NEOMA Business School in France is using the latest technologies to teach creativity to its master’s and executive students.
The school was the first in the world to use immersive virtual reality (VR) in its management courses. In a marketing simulation, students are equipped with virtual reality headsets and analyze the setup of a store reconstructed in 360° photos and videos.
At NEOMA Business School, Helena González Gómez—HR professor and head of the People and Organizations Department—explains, virtual reality is used as a complementary teaching resource alongside a host of experiential learning experiences; internships, company visits, and student society expeditions. The goal, she says, is to foster creativity; crucial for business success.
“In this fast, rapidly-changing business environment, you need innovation to compete at different levels. And the first step for innovation is creativity,” Helena says, speaking to me at the MERIT Summit for executive education in Lisbon, where she delivered a workshop on the importance of creativity in organizations.
“Why should we care about creativity? The numbers show that if people in an organization are more creative, that organization performs better,” she continues. “You need to ensure the people in your organization are motivated, experts in their field, and have the personality that enables creativity.”
In a 2010 study of over 1,500 CEOs across 60 nations conducted by IBM, 60% cited creativity as the most important leadership quality. For Helena, who has a PhD in Management from Spain’s IE Business School, creativity is associated with organizational sustainability.
She works to foster creativity in her classes at NEOMA Business School through diverse teaching methods. In an HR simulation program for example, students assume the role of a manager of a company implementing a new training program, and their managerial skills are assessed digitally.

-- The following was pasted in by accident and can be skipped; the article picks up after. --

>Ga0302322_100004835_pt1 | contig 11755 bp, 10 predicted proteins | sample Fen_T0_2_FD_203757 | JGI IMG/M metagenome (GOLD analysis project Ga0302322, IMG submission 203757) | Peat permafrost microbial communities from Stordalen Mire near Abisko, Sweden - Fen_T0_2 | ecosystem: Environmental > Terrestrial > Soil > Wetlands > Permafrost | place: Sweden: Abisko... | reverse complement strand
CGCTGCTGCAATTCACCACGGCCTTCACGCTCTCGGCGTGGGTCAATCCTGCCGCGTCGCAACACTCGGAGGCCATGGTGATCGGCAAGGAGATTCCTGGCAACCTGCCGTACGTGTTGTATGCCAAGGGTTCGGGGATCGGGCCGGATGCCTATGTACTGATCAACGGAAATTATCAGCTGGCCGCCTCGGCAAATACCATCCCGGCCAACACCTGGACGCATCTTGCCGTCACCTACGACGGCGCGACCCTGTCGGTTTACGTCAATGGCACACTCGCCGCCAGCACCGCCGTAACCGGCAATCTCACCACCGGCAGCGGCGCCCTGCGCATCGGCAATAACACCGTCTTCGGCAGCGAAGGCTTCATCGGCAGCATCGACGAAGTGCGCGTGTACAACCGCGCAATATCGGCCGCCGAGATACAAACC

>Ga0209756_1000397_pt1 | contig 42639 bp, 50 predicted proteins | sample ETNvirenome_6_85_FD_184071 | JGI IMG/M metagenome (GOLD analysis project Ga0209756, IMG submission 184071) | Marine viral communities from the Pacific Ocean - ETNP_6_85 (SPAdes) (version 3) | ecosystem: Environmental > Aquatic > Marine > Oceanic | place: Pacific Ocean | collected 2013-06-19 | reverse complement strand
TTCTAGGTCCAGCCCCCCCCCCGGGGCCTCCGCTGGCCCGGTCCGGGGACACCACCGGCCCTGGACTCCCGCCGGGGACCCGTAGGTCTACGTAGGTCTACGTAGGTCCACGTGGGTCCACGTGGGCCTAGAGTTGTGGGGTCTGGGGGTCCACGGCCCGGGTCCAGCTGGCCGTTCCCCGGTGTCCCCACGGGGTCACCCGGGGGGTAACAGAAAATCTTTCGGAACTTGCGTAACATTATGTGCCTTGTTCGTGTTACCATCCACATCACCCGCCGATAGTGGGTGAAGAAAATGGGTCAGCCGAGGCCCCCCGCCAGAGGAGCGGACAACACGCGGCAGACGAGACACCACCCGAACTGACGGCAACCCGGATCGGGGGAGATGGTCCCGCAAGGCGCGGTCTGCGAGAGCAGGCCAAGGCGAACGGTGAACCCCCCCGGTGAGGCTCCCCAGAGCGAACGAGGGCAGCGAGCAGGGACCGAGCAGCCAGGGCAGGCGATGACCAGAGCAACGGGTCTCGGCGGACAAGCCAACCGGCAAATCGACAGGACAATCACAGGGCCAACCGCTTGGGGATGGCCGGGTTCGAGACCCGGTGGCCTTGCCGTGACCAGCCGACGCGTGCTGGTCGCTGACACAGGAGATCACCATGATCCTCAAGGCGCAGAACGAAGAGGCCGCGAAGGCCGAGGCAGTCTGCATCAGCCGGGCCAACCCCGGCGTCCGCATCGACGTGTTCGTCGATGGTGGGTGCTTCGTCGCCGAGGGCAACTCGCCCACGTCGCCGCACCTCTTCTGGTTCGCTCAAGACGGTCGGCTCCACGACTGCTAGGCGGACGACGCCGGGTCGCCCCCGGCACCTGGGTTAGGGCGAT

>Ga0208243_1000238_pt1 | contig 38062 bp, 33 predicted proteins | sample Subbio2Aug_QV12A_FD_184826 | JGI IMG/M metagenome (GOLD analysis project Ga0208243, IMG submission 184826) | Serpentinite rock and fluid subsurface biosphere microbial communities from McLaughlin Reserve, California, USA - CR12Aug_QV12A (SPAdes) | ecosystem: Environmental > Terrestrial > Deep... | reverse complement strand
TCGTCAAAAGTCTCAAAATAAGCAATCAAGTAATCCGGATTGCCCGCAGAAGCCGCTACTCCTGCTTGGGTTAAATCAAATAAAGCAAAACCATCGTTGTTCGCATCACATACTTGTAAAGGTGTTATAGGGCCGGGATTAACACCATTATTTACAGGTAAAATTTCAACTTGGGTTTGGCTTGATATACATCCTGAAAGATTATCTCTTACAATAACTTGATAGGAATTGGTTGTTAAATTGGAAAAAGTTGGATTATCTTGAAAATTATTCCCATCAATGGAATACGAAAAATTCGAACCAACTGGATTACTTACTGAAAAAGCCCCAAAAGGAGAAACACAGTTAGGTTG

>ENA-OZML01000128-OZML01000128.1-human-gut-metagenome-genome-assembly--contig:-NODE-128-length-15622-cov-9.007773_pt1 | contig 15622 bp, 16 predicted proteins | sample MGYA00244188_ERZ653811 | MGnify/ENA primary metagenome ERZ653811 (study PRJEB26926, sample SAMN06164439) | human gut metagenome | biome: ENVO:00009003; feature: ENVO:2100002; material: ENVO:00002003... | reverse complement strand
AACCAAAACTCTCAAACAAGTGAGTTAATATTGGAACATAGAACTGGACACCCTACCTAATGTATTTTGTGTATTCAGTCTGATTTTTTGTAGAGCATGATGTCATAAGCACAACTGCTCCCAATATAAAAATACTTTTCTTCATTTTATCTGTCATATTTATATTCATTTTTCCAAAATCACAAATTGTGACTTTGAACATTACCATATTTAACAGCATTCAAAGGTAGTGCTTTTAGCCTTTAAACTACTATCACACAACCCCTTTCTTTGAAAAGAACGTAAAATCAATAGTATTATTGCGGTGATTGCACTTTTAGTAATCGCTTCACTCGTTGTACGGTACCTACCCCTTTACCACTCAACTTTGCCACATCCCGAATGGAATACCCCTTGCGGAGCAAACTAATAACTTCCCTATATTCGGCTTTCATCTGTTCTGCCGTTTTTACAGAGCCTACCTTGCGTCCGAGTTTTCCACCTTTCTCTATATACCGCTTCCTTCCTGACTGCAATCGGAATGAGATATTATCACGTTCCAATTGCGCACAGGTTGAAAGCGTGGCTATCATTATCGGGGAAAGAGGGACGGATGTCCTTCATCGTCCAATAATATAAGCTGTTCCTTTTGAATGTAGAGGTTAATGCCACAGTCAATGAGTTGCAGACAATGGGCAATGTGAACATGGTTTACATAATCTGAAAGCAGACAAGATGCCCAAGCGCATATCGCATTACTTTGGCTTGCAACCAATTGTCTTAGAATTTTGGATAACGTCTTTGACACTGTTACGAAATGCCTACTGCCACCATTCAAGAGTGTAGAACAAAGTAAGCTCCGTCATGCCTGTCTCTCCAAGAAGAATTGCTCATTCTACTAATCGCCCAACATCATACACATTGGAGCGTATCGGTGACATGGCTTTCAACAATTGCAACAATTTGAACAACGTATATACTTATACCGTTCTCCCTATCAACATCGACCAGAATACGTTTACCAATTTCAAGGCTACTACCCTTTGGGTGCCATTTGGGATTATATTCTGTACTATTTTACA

“You might be a ‘born creative’, but there are things you can do to become more creative. You need belief; you need to exercise your brain; you need to take risks and make mistakes,” Helena says. Business school provides students with the environment to do that.
“We use digital tools, simulations, and experiential learning,” she continues. “If we’re given the opportunity to learn in different ways, we can develop. Businesses are using more technology and, to keep up with new developments, business schools need to adapt.”
NEOMA Business School, created in 2013 by the merger of France’s Rouen Business School and Reims Management School, has innovation at its core. The school, which has campuses in Rouen, Reims, and Paris, has just launched a new business incubator for its budding student entrepreneurs in the French capital.
NEOMA Business School has a distinct international flavor too, with over 80 nationalities represented on campus, and a network of over 55,000 alumni extended across over 90 countries worldwide. It’s ranked among the top-50 business schools in Europe by the Financial Times.
Helena, originally from Colombia, focuses her research on emotion, nepotism, creativity, and wellbeing in business. She’s experienced working at a variety of global business schools, but finds the collaborative environment at NEOMA Business School unique.
“There’s a real team atmosphere here,” she says. “Students take on different business projects which are developed with real organizations. They have to be entrepreneurs as they help real organizations solve real problems.”
What does Helena want from her students in 2018? “That they are hungry to learn,” she says. “I want my students to challenge assumptions and challenge me so we can learn together—that’s what enriches their learning experience.
“[At NEOMA Business School], students open their minds to understand new business realities,” she continues. Using cutting-edge technology is a part of that.